FDA Clearance Received for First Cervical Artificial Disc

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The newly approved Prestige ST Cervical Disc System enhances treatment of degenerative disc disease. Offering a higher overall success rate than spinal fusion, the stainless steel disc delivers faster functional results.

People who have suffered for years from degenerative discs in their neck now have an option that may relieve the pain in their neck and arm, allow quick recovery and enable them to lead active and productive lives. On July 17, the Food and Drug Administration (FDA) cleared the Prestige ST Cervical Disc System.

Used extensively in Europe, FDA clearance of the Prestige disc from Medtronic follows a unanimous recommendation for approval from the FDA advisory board. The artificial disc for the cervical (neck) region is expected to impact more than 200,000 Americans who suffer from degenerative disc disease.

Currently, the most common treatment for patients with degenerative discs in the cervical spine is spinal fusion. In this procedure a surgeon removes the damaged disc then implants a bone graft and metal plate to fuse the vertebrae together. During artificial disc replacement surgery, the damaged disc is removed and replaced with an artificial disc, a stainless-steel device with a ball-in-trough design intended to allow for replication of normal motion. The disc stays in place with bone screws. The hospital stay for this procedure is approximately 1-2 days. Patients can begin rehabilitation and return to daily activities soon after surgery. In fact, patients receiving the Prestige ST artificial disc returned to work in 45 days, 16 days earlier than the fusion patients.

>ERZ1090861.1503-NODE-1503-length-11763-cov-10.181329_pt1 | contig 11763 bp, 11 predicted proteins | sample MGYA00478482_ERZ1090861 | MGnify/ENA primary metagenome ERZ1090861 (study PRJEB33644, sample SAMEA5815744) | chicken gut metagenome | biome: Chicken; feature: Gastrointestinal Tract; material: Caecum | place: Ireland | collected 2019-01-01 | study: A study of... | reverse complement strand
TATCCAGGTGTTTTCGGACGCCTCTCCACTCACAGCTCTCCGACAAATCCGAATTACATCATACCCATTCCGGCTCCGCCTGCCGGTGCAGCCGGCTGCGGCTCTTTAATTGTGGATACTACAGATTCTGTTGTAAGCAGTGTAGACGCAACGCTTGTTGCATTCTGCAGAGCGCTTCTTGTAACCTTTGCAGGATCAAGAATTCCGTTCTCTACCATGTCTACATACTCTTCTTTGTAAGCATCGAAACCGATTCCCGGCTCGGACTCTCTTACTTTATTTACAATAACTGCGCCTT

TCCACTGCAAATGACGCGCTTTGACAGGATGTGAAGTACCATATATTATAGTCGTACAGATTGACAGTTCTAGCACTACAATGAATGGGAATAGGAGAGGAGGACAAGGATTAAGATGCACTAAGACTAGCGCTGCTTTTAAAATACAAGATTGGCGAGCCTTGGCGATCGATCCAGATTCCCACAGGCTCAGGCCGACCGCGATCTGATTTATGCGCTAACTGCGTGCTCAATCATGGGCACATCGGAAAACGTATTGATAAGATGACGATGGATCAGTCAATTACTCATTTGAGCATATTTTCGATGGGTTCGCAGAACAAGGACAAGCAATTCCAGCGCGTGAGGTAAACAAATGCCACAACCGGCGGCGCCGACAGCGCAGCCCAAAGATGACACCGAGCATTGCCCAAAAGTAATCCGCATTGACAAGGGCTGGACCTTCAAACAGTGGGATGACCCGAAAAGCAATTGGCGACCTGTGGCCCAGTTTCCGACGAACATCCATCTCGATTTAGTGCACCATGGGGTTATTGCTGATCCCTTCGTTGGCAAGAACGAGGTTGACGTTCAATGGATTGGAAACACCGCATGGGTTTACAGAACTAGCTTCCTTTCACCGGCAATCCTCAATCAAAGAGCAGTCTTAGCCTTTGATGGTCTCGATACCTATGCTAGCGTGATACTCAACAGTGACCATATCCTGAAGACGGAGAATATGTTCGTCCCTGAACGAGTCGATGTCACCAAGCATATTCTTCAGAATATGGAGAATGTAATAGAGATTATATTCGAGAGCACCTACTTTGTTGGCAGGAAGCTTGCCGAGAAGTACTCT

"Compared to spinal fusion, this surgery allows patients to maintain normal neck motion, and study has shown a lower rate of additional surgery for degeneration of adjacent segments," says Noam Stadlan, M.D., CINN neurosurgeon (CINN.org). "Unlike with fusion, patients who've received the disc don't have to bother with a hard collar following surgery."

"Study results show that artificial cervical disc patients regain function faster, and have a higher rate of neurological success as measured by muscle tone, strength, sensation, as well as responsiveness of reflexes than those who undergo spinal fusion," says Dr. Dean Karahalios, CINN neurosurgeon. "Furthermore, the study demonstrated that at two year follow-up the overall success rate for the artificial disc group was 79.3% compared to the fusion group at 67.8%. These reasons are compelling enough for potential candidates to consider the option of an artificial disc."

The Chicago Institute of Neurosurgery and Neuroresearch is one of the nation's leading organizations for the diagnosis, treatment and rehabilitation of people with brain and spine disorders. Originally founded in 1987, CINN is one of the Midwest's largest teams of neurosurgeons, physiatrists and neurologists known for their pioneering treatments in minimally invasive techniques. Through a network of seven hospitals throughout Chicagoland, CINN is a market leader in treating patients with brain tumors and spine disorders.

For more information on the cervical artificial disc, call: 1-800-446-1234 or visit http://www.cinn.org.

Our brief video can also be seen at: http://video.google.com/videoplay?docid=-603824996775568133&hl=en

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